When I was 16, I made a stupid mistake. I quit high school in my junior year. Why? I don’t know.
Maybe it was because my best girlfriend had dropped out and I missed her. Maybe it was because I was not socially popular at the all-girls school. Maybe I wanted to play grown-up and get a job and make money.
Maybe I was interested in meeting boys.
My parents were hardworking European immigrants whose only expectations for me were marriage. Girls in my social class at that time were not expected to go to college. It wasn’t because I wasn’t a good student. I was. My teachers all tried to talk me out of it and warned me that I would regret it. But I was stubborn. And later I did regret it.
I did marry at 20 and had two children. By the time my older daughter was 13 and my younger daughter reached 7and was safely in school, I had an overwhelming passion to make up for my foolish decision. I was determined that whatever it took I was going to make myself eligible for college.
I was 35. My friends thought I was out of my mind. Do you realize that when, and if, you graduate you will be 40? Well, it would be better to be 40 with a degree than without it.
I started on my path. I found out what the requirements were to be accepted at Hunter College, which was within walking distance of where I lived. Hunter College is a branch of The City University of New York. Back then it was tuition-free except for books and registration. There was an entrance exam to be passed. The high school requirements were very specific. Four years of English, three years of history, two years of algebra, three years of a foreign language, two years of science (one of biological science and another of physical science.) That meant that I had to acquire one year of English, one of history, one of intermediate algebra, one of French and one of chemistry.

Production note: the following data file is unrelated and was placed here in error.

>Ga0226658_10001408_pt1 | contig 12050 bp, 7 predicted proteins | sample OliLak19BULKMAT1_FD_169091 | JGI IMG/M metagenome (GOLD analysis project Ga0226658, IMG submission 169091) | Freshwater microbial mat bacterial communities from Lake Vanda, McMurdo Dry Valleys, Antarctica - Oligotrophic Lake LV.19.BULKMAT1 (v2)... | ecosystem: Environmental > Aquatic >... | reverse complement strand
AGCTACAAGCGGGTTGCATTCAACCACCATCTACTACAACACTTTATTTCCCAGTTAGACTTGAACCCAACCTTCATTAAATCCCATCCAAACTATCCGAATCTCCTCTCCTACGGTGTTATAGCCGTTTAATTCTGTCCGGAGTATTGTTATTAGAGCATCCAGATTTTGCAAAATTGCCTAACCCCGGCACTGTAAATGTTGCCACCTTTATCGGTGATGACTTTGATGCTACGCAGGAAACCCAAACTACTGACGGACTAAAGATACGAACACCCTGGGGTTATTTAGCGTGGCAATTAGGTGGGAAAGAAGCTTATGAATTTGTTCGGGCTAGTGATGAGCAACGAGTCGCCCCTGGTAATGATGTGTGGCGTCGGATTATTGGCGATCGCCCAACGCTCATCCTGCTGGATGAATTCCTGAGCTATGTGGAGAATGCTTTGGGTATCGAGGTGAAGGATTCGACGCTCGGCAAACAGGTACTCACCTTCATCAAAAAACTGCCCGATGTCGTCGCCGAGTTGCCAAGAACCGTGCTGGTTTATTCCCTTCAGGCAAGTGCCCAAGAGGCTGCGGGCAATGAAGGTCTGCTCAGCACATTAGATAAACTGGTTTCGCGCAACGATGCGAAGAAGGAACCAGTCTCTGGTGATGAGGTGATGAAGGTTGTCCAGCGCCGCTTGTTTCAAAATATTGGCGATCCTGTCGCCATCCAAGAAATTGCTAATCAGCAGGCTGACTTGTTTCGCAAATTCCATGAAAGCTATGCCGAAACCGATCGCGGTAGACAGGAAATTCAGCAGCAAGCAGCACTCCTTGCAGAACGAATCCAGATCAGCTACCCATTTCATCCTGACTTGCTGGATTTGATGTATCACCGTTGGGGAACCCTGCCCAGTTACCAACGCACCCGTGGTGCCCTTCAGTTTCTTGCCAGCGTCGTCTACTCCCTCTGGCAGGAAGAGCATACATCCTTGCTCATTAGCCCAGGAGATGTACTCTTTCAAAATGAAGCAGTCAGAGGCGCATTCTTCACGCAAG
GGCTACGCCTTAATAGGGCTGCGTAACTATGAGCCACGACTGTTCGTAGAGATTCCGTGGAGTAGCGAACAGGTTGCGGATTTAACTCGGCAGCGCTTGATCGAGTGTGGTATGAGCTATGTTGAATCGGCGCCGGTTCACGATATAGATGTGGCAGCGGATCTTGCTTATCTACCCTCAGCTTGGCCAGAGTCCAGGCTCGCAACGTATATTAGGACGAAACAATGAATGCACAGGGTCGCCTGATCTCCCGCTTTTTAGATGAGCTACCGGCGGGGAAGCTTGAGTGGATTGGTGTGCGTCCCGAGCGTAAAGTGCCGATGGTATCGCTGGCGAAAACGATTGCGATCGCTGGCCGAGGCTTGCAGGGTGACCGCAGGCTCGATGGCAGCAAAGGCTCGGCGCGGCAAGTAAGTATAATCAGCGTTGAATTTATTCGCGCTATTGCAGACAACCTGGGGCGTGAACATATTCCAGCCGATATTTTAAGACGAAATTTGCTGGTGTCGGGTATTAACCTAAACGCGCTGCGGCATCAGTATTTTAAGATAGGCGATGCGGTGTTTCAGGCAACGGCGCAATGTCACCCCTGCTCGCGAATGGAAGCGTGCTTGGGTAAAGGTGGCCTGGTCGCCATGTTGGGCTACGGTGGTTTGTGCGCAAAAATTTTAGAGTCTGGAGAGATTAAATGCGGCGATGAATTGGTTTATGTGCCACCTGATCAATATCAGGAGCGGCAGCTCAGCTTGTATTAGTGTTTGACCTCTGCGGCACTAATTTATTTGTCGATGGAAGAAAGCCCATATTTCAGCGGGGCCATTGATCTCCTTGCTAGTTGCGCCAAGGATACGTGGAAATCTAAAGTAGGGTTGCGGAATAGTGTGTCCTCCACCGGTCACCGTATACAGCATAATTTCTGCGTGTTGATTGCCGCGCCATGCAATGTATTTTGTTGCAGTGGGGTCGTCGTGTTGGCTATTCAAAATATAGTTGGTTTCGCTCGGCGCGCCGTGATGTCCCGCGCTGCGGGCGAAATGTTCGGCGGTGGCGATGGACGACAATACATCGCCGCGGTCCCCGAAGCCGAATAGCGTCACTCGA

I was fortunate that there was a private night school right on the corner. I enrolled. It had been 20 years since I had been in school. Intermediate algebra? I bought a book at the college book store even before I enrolled in night school and started on page one and did each lesson conscientiously until I finished the book. I passed the intermediate algebra class with an A. English and history were no problem. I passed the regents exams with flying colors.
I took French III, and 20 years after French II and lots of studying my French verbs, I did well. My French teacher was a rotund gentleman with a white beard who was in his 80s. He had been a college professor of languages before retiring. He was lonely and took this job just to have something to do. The trouble was that he was in love with me. He would greet me at the door and kiss my hand and say, “Madame!” During tests he would drop notes on my desk giving me answers (not that I needed them).
But chemistry was another matter. It was rough going for me and finally I dropped it. I thought I would have to take it again. But when I received my report card at the end of the semester I saw that I had passed chemistry with a B. I couldn’t believe my eyes. I suspect that my French admirer had something to do with it.
I said nothing and submitted my grades to Hunter College and sent in my application. I then took the entrance exam and did well. I was accepted.
I went on to my four years of college full time. I arranged my schedule so that I was always home when my children returned from school. I stayed up nights finishing papers and studied when and wherever I could. It was a great and wonderful adventure.
When I was in my senior year, my 18-year-old daughter enrolled in the same college as a freshman. We often passed each other in the hall. I assured her that it was OK if she was too embarrassed to speak to me. She said that she was proud to have me for a mother. I graduated on my 40th birthday.
I taught preschool for a time and then moved to Arizona. I enrolled in Arizona State University and earned my master’s degree. I worked for the Phoenix Union High School District as a high school teacher for 10 years and as a guidance counselor for eight years.
My years of study paid off. It changed my life. I will always be glad that I gave birth to my dream. I’ve always so valued my education, perhaps more so because I got it through my own efforts and determination when I was mature enough to appreciate it.
I thank luck for arranging to have just the perfect location for the perfect school to be able to make up the high school credits I lacked, for having Hunter College so nearby and free, for a certain dear French teacher who mysteriously got me a passing grade in chemistry, and for my husband who supported me and encouraged me in every way.